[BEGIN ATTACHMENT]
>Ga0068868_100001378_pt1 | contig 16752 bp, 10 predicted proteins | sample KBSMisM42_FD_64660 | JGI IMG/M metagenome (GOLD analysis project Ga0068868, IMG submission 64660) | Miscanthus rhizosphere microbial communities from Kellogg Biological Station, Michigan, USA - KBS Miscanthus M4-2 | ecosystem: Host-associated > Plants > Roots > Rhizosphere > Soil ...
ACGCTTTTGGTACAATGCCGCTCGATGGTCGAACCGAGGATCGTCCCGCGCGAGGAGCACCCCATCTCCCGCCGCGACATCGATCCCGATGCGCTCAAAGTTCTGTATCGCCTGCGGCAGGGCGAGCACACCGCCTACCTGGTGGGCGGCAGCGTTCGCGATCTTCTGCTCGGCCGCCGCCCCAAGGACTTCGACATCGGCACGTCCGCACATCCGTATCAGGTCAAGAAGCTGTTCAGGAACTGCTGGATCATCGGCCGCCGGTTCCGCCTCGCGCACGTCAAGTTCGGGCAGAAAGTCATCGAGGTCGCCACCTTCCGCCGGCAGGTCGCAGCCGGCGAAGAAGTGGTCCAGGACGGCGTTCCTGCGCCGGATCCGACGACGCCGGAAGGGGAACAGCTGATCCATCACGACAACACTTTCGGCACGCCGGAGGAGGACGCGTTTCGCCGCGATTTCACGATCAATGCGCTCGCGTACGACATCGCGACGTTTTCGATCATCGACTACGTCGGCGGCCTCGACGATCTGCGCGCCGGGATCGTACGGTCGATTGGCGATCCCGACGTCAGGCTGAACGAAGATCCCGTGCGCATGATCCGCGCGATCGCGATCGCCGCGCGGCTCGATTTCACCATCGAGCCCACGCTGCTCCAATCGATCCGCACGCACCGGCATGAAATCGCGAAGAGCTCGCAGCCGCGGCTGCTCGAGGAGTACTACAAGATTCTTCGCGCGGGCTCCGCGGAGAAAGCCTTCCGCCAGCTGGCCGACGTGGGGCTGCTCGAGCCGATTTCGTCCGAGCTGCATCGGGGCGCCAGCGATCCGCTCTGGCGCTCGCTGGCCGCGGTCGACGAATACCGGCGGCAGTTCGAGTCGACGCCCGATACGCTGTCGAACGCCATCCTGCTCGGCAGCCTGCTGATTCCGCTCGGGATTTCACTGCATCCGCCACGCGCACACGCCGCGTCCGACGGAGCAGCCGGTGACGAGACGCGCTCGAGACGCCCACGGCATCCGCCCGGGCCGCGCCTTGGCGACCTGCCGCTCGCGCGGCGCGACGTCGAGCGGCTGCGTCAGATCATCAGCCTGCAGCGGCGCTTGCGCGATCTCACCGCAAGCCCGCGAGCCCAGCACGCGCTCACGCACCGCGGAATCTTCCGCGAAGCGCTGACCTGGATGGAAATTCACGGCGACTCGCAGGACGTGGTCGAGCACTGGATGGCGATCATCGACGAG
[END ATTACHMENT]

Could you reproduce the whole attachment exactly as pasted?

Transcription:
>Ga0068868_100001378_pt1 | contig 16752 bp, 10 predicted proteins | sample KBSMisM42_FD_64660 | JGI IMG/M metagenome (GOLD analysis project Ga0068868, IMG submission 64660) | Miscanthus rhizosphere microbial communities from Kellogg Biological Station, Michigan, USA - KBS Miscanthus M4-2 | ecosystem: Host-associated > Plants > Roots > Rhizosphere > Soil ...
ACGCTTTTGGTACAATGCCGCTCGATGGTCGAACCGAGGATCGTCCCGCGCGAGGAGCACCCCATCTCCCGCCGCGACATCGATCCCGATGCGCTCAAAGTTCTGTATCGCCTGCGGCAGGGCGAGCACACCGCCTACCTGGTGGGCGGCAGCGTTCGCGATCTTCTGCTCGGCCGCCGCCCCAAGGACTTCGACATCGGCACGTCCGCACATCCGTATCAGGTCAAGAAGCTGTTCAGGAACTGCTGGATCATCGGCCGCCGGTTCCGCCTCGCGCACGTCAAGTTCGGGCAGAAAGTCATCGAGGTCGCCACCTTCCGCCGGCAGGTCGCAGCCGGCGAAGAAGTGGTCCAGGACGGCGTTCCTGCGCCGGATCCGACGACGCCGGAAGGGGAACAGCTGATCCATCACGACAACACTTTCGGCACGCCGGAGGAGGACGCGTTTCGCCGCGATTTCACGATCAATGCGCTCGCGTACGACATCGCGACGTTTTCGATCATCGACTACGTCGGCGGCCTCGACGATCTGCGCGCCGGGATCGTACGGTCGATTGGCGATCCCGACGTCAGGCTGAACGAAGATCCCGTGCGCATGATCCGCGCGATCGCGATCGCCGCGCGGCTCGATTTCACCATCGAGCCCACGCTGCTCCAATCGATCCGCACGCACCGGCATGAAATCGCGAAGAGCTCGCAGCCGCGGCTGCTCGAGGAGTACTACAAGATTCTTCGCGCGGGCTCCGCGGAGAAAGCCTTCCGCCAGCTGGCCGACGTGGGGCTGCTCGAGCCGATTTCGTCCGAGCTGCATCGGGGCGCCAGCGATCCGCTCTGGCGCTCGCTGGCCGCGGTCGACGAATACCGGCGGCAGTTCGAGTCGACGCCCGATACGCTGTCGAACGCCATCCTGCTCGGCAGCCTGCTGATTCCGCTCGGGATTTCACTGCATCCGCCACGCGCACACGCCGCGTCCGACGGAGCAGCCGGTGACGAGACGCGCTCGAGACGCCCACGGCATCCGCCCGGGCCGCGCCTTGGCGACCTGCCGCTCGCGCGGCGCGACGTCGAGCGGCTGCGTCAGATCATCAGCCTGCAGCGGCGCTTGCGCGATCTCACCGCAAGCCCGCGAGCCCAGCACGCGCTCACGCACCGCGGAATCTTCCGCGAAGCGCTGACCTGGATGGAAATTCACGGCGACTCGCAGGACGTGGTCGAGCACTGGATGGCGATCATCGACGAG